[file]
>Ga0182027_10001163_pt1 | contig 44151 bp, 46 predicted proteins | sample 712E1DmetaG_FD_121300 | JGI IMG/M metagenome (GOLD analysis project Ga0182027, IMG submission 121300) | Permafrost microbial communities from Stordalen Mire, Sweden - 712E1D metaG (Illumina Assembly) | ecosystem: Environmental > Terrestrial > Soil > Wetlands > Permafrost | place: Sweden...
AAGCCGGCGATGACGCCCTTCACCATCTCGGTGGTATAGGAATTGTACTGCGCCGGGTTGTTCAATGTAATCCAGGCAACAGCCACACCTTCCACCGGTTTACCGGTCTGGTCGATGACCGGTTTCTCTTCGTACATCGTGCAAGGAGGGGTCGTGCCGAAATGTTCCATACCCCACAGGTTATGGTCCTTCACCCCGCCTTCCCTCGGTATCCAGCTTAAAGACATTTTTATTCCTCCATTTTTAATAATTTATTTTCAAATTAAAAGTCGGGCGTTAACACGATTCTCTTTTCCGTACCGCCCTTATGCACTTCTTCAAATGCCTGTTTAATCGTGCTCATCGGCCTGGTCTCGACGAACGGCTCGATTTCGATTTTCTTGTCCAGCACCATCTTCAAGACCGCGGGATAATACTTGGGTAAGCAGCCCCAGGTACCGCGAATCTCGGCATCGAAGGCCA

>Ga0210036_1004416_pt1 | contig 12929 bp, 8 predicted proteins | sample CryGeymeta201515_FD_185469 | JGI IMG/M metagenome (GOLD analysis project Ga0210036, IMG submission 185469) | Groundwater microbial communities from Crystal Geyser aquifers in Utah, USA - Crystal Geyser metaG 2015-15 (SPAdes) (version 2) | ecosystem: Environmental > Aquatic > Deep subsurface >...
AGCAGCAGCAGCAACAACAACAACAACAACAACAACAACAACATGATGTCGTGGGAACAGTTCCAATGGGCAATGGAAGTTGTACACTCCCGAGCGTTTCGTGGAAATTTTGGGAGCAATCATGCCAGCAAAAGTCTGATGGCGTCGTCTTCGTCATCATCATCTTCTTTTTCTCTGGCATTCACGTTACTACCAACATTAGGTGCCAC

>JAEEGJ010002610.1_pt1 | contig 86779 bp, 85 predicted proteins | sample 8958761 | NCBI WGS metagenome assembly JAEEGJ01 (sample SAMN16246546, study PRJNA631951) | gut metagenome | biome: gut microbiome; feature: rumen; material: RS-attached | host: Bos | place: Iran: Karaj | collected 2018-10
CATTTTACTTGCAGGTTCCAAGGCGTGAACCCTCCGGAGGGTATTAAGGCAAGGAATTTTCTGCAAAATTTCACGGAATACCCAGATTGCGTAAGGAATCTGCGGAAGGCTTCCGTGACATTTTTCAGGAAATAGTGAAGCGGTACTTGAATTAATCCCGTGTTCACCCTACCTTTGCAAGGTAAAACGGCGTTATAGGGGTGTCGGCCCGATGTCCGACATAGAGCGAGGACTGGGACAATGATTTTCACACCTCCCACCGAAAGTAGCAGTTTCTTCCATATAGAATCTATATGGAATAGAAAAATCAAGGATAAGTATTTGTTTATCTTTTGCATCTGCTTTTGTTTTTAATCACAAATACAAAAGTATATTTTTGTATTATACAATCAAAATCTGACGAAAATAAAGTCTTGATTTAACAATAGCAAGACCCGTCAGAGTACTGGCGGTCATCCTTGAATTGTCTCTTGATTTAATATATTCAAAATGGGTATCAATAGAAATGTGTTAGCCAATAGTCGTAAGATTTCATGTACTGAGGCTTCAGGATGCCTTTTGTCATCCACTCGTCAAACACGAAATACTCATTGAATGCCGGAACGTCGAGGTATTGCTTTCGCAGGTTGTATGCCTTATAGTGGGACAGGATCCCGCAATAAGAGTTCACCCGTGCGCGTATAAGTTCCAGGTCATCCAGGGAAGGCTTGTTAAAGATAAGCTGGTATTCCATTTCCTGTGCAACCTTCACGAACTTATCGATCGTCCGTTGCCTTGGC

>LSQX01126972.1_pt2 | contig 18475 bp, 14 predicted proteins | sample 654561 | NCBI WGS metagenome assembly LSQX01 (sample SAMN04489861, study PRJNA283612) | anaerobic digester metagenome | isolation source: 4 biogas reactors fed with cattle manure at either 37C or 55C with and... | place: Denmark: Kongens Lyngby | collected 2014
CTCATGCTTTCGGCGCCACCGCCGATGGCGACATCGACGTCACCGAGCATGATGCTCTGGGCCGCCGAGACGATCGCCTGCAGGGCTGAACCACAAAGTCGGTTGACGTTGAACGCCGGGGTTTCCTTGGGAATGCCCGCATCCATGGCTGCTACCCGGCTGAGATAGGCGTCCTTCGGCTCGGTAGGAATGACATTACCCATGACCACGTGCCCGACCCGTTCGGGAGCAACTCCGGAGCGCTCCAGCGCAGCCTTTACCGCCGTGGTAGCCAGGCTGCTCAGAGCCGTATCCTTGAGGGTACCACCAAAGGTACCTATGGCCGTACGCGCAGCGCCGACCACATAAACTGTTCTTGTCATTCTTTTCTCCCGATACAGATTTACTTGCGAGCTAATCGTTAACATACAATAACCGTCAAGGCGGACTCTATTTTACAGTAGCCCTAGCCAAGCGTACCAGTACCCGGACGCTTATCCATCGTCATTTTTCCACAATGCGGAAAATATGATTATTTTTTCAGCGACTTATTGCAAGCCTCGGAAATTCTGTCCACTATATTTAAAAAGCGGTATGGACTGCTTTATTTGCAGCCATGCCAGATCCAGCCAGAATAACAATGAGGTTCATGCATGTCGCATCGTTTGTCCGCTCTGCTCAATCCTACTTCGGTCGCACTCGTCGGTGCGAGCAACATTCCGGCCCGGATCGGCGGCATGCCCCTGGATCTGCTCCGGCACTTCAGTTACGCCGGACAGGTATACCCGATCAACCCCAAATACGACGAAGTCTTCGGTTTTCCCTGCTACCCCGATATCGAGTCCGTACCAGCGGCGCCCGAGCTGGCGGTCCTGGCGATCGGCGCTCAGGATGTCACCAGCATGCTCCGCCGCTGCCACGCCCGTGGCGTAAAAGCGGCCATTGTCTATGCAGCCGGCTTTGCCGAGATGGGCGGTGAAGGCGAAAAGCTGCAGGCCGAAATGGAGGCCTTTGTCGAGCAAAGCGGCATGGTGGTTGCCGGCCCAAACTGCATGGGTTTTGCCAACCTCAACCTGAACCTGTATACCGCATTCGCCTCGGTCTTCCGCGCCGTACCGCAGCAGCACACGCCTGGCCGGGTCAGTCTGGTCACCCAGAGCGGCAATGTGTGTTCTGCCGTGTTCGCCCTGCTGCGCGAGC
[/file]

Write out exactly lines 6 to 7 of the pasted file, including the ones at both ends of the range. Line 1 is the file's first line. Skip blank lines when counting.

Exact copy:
CATTTTACTTGCAGGTTCCAAGGCGTGAACCCTCCGGAGGGTATTAAGGCAAGGAATTTTCTGCAAAATTTCACGGAATACCCAGATTGCGTAAGGAATCTGCGGAAGGCTTCCGTGACATTTTTCAGGAAATAGTGAAGCGGTACTTGAATTAATCCCGTGTTCACCCTACCTTTGCAAGGTAAAACGGCGTTATAGGGGTGTCGGCCCGATGTCCGACATAGAGCGAGGACTGGGACAATGATTTTCACACCTCCCACCGAAAGTAGCAGTTTCTTCCATATAGAATCTATATGGAATAGAAAAATCAAGGATAAGTATTTGTTTATCTTTTGCATCTGCTTTTGTTTTTAATCACAAATACAAAAGTATATTTTTGTATTATACAATCAAAATCTGACGAAAATAAAGTCTTGATTTAACAATAGCAAGACCCGTCAGAGTACTGGCGGTCATCCTTGAATTGTCTCTTGATTTAATATATTCAAAATGGGTATCAATAGAAATGTGTTAGCCAATAGTCGTAAGATTTCATGTACTGAGGCTTCAGGATGCCTTTTGTCATCCACTCGTCAAACACGAAATACTCATTGAATGCCGGAACGTCGAGGTATTGCTTTCGCAGGTTGTATGCCTTATAGTGGGACAGGATCCCGCAATAAGAGTTCACCCGTGCGCGTATAAGTTCCAGGTCATCCAGGGAAGGCTTGTTAAAGATAAGCTGGTATTCCATTTCCTGTGCAACCTTCACGAACTTATCGATCGTCCGTTGCCTTGGC

>LSQX01126972.1_pt2 | contig 18475 bp, 14 predicted proteins | sample 654561 | NCBI WGS metagenome assembly LSQX01 (sample SAMN04489861, study PRJNA283612) | anaerobic digester metagenome | isolation source: 4 biogas reactors fed with cattle manure at either 37C or 55C with and... | place: Denmark: Kongens Lyngby | collected 2014